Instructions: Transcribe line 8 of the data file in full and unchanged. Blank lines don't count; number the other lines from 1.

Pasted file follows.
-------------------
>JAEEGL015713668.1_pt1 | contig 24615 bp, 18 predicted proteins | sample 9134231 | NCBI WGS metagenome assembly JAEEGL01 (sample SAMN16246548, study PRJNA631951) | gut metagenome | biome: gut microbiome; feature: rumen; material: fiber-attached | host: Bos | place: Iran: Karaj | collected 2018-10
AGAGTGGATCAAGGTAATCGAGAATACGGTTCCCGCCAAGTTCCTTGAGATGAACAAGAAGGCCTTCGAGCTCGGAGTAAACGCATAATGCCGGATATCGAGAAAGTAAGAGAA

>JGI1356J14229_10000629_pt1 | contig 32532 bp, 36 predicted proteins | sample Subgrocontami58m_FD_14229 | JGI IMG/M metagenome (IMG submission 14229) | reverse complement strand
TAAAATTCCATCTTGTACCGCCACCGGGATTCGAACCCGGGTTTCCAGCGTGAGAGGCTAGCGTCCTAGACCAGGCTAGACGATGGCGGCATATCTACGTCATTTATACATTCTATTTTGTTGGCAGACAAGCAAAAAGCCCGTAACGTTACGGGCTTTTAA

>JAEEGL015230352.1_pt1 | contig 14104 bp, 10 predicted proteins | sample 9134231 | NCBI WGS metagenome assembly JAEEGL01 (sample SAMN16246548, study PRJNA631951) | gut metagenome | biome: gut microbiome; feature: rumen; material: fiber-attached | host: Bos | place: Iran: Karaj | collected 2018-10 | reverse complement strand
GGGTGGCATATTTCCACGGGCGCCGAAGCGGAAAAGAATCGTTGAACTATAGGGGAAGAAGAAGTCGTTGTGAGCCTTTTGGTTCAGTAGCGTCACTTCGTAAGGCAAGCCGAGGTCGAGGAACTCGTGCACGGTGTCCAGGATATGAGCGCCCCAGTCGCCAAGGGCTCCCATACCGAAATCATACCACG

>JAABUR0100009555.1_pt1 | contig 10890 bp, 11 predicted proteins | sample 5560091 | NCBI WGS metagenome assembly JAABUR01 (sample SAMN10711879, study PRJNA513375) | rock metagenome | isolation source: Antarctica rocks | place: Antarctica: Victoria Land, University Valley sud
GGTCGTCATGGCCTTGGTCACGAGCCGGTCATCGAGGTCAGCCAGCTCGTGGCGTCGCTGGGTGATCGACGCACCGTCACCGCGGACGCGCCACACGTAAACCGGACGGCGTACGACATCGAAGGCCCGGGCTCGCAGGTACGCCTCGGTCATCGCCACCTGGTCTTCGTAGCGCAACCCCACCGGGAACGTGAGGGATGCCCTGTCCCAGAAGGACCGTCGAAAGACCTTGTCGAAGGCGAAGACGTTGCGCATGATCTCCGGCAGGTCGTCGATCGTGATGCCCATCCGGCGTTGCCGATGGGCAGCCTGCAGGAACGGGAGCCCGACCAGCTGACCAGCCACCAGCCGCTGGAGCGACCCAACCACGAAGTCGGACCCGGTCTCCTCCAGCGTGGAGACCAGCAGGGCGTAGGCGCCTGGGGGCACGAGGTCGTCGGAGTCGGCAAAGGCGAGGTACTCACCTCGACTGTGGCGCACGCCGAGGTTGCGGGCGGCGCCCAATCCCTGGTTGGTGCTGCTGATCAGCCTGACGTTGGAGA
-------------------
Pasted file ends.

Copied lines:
GGTCGTCATGGCCTTGGTCACGAGCCGGTCATCGAGGTCAGCCAGCTCGTGGCGTCGCTGGGTGATCGACGCACCGTCACCGCGGACGCGCCACACGTAAACCGGACGGCGTACGACATCGAAGGCCCGGGCTCGCAGGTACGCCTCGGTCATCGCCACCTGGTCTTCGTAGCGCAACCCCACCGGGAACGTGAGGGATGCCCTGTCCCAGAAGGACCGTCGAAAGACCTTGTCGAAGGCGAAGACGTTGCGCATGATCTCCGGCAGGTCGTCGATCGTGATGCCCATCCGGCGTTGCCGATGGGCAGCCTGCAGGAACGGGAGCCCGACCAGCTGACCAGCCACCAGCCGCTGGAGCGACCCAACCACGAAGTCGGACCCGGTCTCCTCCAGCGTGGAGACCAGCAGGGCGTAGGCGCCTGGGGGCACGAGGTCGTCGGAGTCGGCAAAGGCGAGGTACTCACCTCGACTGTGGCGCACGCCGAGGTTGCGGGCGGCGCCCAATCCCTGGTTGGTGCTGCTGATCAGCCTGACGTTGGAGA